By Beatrice Batamuliza
& Florence Mutesi
Traditional African women and Rwandans in particular were known for their prolonged breastfeeding periods. Some mothers could breastfeed their babies up to three to four years.
These mothers used to enjoy their motherhood and would do all it takes to give their children the best. Their pride would be in providing that natural food to the baby up to when they regarded it as right time to wean their babies until they took on other foods.
The Western world had almost similar understanding of baby care and the pre-industrial mothers took their time to breastfeed their babies until modernity set in and industries demanded markets for baby feeding products such as bottles nipples, bibs among others.
Unfortunately, the whole world is feeling the toll of industrialisation and communities are losing it all. The loss is so enormous that if nothing is done every one stands to share the blame of having future adults who never breastfed as babies.
However, today, mothers find breastfeeding demanding and formula milk fashionable. Every one claims to be too busy to have time for their babies. However, according to Beryl Wheeler, a lactation consultant at King Faisal Hospital, there is nothing wrong with feeding bottles but the problem is what kind of milk you fill it with.
She believes that there should be no reason for a mother to deny her baby the best it deserves, breast milk, unless otherwise.
Mother’s milk pumped
The breastfeeding consultant insists that even if mothers were too busy they should not fail to breastfeed their babies. There is a possibility of having the mother’s milk pumped and kept for the baby when the mother is away. This will benefit both the mother and the baby.
While outlining the advantages of breastfeeding, Beryl concluded that the community especially the health sector should have time to educate the mothers about the need to have their babies access the breast milk to ensure proper growth of a child.
Of the advantages of breastfeeding to babies, Beryl mentioned are; less risks to asthma, less risk to Eczema/allergies, less risks to infections of the ear, urinal system, less risk to obesity, natural way of child spacing ,well developed IQ ( Intelligence quotient) as compared to the formula fed one.
Mothers are also exposed to fewer risks of breast cancer, ovarian cancer, uterine cancer, anaemia among others.
However, many mothers are ignorant about these benefits, had they been aware of the above mentioned advantages, no one would risk weaning her baby, not even husbands would advise their wives to do so.
Savella Mutoni had her baby weaned at three months. This came about because she had a business to run that was so demanding, by 5:00 in the morning she would be out and retire after midnight on a daily basis. She could not find time to breastfeed her baby boy thus weaned him.
“My baby looks fat and healthy but he is always sick; of late he developed breathing complications where I have to abandon the business to take him to hospital,” she says.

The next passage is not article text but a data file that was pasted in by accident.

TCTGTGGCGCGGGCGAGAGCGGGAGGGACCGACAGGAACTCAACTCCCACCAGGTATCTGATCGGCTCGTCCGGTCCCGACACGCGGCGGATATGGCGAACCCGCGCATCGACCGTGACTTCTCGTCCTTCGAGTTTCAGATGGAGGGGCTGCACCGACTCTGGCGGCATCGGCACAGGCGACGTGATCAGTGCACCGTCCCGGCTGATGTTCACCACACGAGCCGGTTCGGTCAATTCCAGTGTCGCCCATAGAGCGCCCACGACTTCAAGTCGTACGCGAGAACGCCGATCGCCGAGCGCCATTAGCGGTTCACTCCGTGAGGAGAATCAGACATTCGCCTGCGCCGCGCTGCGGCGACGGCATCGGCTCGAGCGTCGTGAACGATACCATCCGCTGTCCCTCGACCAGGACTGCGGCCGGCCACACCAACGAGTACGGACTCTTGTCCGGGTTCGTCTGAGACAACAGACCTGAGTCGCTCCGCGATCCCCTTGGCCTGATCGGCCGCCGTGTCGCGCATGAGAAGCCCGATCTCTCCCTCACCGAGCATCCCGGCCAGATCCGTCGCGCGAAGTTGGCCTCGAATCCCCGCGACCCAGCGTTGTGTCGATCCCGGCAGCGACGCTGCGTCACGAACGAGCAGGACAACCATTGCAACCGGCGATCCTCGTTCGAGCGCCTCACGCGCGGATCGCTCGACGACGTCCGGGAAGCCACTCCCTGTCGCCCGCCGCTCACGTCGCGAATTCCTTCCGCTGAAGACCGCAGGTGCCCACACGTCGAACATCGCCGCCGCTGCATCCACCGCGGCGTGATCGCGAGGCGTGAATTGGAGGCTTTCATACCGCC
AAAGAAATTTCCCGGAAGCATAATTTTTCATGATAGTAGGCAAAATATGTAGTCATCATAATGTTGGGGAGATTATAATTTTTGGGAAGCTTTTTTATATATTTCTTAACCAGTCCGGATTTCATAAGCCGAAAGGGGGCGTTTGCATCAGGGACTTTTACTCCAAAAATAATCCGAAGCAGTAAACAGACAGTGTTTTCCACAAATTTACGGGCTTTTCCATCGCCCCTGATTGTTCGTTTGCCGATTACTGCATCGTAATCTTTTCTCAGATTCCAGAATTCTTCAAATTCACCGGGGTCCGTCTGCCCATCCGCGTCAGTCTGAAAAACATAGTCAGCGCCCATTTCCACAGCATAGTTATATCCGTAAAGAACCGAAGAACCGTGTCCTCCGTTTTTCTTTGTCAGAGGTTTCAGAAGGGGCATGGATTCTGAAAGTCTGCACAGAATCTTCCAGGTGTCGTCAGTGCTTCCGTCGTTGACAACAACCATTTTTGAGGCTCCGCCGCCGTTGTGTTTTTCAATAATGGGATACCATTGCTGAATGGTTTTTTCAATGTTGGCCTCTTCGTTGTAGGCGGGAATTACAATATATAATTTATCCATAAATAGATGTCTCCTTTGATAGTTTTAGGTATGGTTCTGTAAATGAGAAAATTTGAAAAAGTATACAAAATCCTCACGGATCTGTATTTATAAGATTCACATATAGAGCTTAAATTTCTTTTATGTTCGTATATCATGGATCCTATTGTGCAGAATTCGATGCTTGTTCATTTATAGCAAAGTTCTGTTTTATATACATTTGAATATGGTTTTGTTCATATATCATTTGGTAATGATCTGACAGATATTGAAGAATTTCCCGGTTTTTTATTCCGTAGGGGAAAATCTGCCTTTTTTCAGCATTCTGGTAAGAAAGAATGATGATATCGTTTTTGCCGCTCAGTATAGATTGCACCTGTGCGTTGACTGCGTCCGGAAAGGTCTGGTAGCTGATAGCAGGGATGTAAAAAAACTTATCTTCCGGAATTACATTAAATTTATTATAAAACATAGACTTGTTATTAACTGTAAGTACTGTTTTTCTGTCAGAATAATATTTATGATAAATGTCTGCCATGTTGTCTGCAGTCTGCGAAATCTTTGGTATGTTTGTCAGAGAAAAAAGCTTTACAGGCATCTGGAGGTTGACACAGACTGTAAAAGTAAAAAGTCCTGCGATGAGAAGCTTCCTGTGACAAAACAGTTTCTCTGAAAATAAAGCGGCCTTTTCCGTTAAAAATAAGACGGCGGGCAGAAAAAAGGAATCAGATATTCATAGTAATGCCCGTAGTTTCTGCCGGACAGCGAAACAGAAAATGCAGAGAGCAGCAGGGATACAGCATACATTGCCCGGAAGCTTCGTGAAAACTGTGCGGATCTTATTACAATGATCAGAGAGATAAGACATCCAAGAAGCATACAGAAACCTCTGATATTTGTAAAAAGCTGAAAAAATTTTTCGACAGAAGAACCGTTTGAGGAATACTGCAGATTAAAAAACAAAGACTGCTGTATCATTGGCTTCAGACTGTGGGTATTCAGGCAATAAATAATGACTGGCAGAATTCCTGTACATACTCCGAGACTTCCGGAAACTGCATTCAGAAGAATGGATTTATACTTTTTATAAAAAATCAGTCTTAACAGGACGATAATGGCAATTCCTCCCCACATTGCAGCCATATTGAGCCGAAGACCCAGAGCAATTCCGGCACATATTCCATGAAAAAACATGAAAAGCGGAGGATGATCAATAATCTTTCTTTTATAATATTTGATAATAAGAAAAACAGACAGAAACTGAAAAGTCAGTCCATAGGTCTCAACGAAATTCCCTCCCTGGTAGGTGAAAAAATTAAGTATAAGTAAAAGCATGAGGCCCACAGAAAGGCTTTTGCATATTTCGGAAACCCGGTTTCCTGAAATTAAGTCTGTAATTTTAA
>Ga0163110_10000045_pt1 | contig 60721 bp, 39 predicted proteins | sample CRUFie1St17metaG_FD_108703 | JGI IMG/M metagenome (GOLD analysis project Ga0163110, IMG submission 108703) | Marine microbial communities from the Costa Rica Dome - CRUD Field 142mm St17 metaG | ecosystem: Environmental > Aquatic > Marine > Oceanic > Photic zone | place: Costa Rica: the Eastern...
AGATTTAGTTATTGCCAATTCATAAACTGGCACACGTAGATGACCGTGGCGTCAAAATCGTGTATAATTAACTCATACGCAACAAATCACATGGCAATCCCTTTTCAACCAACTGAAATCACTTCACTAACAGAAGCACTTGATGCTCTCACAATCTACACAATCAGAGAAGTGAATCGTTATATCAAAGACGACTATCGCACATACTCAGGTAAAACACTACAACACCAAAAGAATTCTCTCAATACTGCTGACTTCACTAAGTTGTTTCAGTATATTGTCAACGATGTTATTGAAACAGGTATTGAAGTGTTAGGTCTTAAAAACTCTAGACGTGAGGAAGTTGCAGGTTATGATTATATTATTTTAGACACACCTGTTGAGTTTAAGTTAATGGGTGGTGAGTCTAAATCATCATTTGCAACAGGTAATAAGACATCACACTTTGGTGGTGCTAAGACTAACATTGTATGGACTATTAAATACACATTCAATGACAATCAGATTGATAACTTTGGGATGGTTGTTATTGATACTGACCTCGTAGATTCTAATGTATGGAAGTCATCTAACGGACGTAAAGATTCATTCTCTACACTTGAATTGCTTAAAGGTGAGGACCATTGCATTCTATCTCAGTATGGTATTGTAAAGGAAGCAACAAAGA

Mutoni did not know that the problem could have emerged from the fact that the baby never got the necessary nutrients his body needed to develop the much needed immune system.
This therefore calls for collective efforts to have both parents educated about the need to exclusively breastfeed their babies up to when they can feed independently.
Do not wean early
According to lactation specialists, When mothers exclusively breastfeed, there should be no formula or cows’ milk in the baby’s diet for they tend to disrupt the baby’s digestion system which also disrupts the breastfeeding schedule.
Unfortunately many mothers rejoice at their children taking longer time without feeding than usual thinking the babies are satisfied and happy yet they have developed a digestion complication.
Mothers resent exclusive breastfeeding due to the fact that they have to all the time be with the baby to feed yet with formula or cows’ milk she has a chance to go to work or do other things.
However, mothers should take advantage of other alternatives that will still allow mothers to, in all circumstances, breastfeed their babies.
For example, a mother can express (pump) breast milk and keep it in a fridge for the baby to feed in her absence. If frozen, breast milk can last for 48hours.
For the pump machines which are not common in Rwanda, Beryl said that the hospital will soon avail those machines for sale. Others can send for them in neighbouring countries. Remember it is giving your baby the best you can at all costs.
To be effective husbands and fathers, they should be supportive in the exercise and ensure that the breastfeeding mother and baby have the best they deserve during this important period in the child development.
Berly advises governments to have laws that consider breastfeeding mothers if we are to have a healthy generation. Companies and organisations should allow breast feeding mothers time to feed their babies or provide private rooms to do the milk pumping or feed babies if they can have them brought at their places of work.